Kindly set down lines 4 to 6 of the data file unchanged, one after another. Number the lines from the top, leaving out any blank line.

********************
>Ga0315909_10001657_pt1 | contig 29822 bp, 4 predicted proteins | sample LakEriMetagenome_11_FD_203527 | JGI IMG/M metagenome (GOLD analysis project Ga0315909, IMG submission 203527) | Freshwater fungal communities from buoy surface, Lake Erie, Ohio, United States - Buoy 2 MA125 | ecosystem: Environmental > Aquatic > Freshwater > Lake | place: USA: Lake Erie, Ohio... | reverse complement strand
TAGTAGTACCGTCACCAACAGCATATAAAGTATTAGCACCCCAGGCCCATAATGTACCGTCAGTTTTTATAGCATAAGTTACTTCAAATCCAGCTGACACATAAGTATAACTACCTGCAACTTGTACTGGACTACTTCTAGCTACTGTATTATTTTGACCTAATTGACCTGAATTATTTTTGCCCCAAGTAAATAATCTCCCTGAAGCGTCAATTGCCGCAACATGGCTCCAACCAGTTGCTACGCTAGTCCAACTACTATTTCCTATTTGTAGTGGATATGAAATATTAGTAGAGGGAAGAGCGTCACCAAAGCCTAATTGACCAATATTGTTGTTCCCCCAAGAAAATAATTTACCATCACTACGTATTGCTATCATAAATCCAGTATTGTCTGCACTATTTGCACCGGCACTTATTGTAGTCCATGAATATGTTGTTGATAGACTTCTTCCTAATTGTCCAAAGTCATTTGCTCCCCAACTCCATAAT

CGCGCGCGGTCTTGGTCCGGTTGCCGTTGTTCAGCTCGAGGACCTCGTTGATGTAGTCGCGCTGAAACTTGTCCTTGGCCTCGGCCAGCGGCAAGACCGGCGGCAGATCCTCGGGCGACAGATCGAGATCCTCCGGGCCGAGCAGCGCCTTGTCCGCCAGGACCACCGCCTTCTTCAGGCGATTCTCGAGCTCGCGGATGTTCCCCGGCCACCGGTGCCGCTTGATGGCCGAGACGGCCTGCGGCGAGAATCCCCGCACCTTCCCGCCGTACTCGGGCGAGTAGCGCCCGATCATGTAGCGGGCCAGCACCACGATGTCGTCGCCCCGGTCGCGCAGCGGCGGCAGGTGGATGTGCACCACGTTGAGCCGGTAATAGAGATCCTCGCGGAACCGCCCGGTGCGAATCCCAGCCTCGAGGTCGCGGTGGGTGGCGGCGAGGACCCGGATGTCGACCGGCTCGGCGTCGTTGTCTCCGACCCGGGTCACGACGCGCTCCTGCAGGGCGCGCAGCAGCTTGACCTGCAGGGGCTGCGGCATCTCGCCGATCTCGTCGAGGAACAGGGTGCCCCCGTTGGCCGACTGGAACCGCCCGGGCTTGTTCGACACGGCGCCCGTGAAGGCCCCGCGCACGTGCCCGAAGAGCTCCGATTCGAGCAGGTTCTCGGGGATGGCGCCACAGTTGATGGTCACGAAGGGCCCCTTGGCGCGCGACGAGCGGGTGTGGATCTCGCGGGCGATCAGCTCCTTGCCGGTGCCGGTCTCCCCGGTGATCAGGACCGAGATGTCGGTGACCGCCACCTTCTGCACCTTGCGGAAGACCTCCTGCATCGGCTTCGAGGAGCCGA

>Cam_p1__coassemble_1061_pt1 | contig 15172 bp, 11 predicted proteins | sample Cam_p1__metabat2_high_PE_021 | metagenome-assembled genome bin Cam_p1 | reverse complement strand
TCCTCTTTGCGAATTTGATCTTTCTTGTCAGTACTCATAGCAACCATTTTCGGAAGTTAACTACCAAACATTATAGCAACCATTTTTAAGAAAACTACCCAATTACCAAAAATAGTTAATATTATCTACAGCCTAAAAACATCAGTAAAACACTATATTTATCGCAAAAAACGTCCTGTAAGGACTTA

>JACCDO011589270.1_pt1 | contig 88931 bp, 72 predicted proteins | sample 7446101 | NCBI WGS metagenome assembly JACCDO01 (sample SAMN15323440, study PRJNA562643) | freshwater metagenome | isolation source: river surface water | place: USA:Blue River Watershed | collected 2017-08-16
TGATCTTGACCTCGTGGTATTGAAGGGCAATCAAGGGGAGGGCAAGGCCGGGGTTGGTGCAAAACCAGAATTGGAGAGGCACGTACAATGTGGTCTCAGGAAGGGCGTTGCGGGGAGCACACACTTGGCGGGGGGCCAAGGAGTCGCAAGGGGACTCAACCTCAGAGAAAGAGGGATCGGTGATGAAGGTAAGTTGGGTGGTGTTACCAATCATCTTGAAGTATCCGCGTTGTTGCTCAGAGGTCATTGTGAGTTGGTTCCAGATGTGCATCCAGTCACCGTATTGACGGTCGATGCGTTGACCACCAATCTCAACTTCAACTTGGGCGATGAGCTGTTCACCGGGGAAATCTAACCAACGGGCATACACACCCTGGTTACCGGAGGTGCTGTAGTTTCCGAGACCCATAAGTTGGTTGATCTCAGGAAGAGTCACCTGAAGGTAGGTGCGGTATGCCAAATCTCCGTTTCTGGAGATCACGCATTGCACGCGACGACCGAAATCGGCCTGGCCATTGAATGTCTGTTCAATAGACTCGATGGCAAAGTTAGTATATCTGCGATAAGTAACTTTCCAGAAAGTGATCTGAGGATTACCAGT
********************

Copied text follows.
>Cam_p1__coassemble_1061_pt1 | contig 15172 bp, 11 predicted proteins | sample Cam_p1__metabat2_high_PE_021 | metagenome-assembled genome bin Cam_p1 | reverse complement strand
TCCTCTTTGCGAATTTGATCTTTCTTGTCAGTACTCATAGCAACCATTTTCGGAAGTTAACTACCAAACATTATAGCAACCATTTTTAAGAAAACTACCCAATTACCAAAAATAGTTAATATTATCTACAGCCTAAAAACATCAGTAAAACACTATATTTATCGCAAAAAACGTCCTGTAAGGACTTA

>JACCDO011589270.1_pt1 | contig 88931 bp, 72 predicted proteins | sample 7446101 | NCBI WGS metagenome assembly JACCDO01 (sample SAMN15323440, study PRJNA562643) | freshwater metagenome | isolation source: river surface water | place: USA:Blue River Watershed | collected 2017-08-16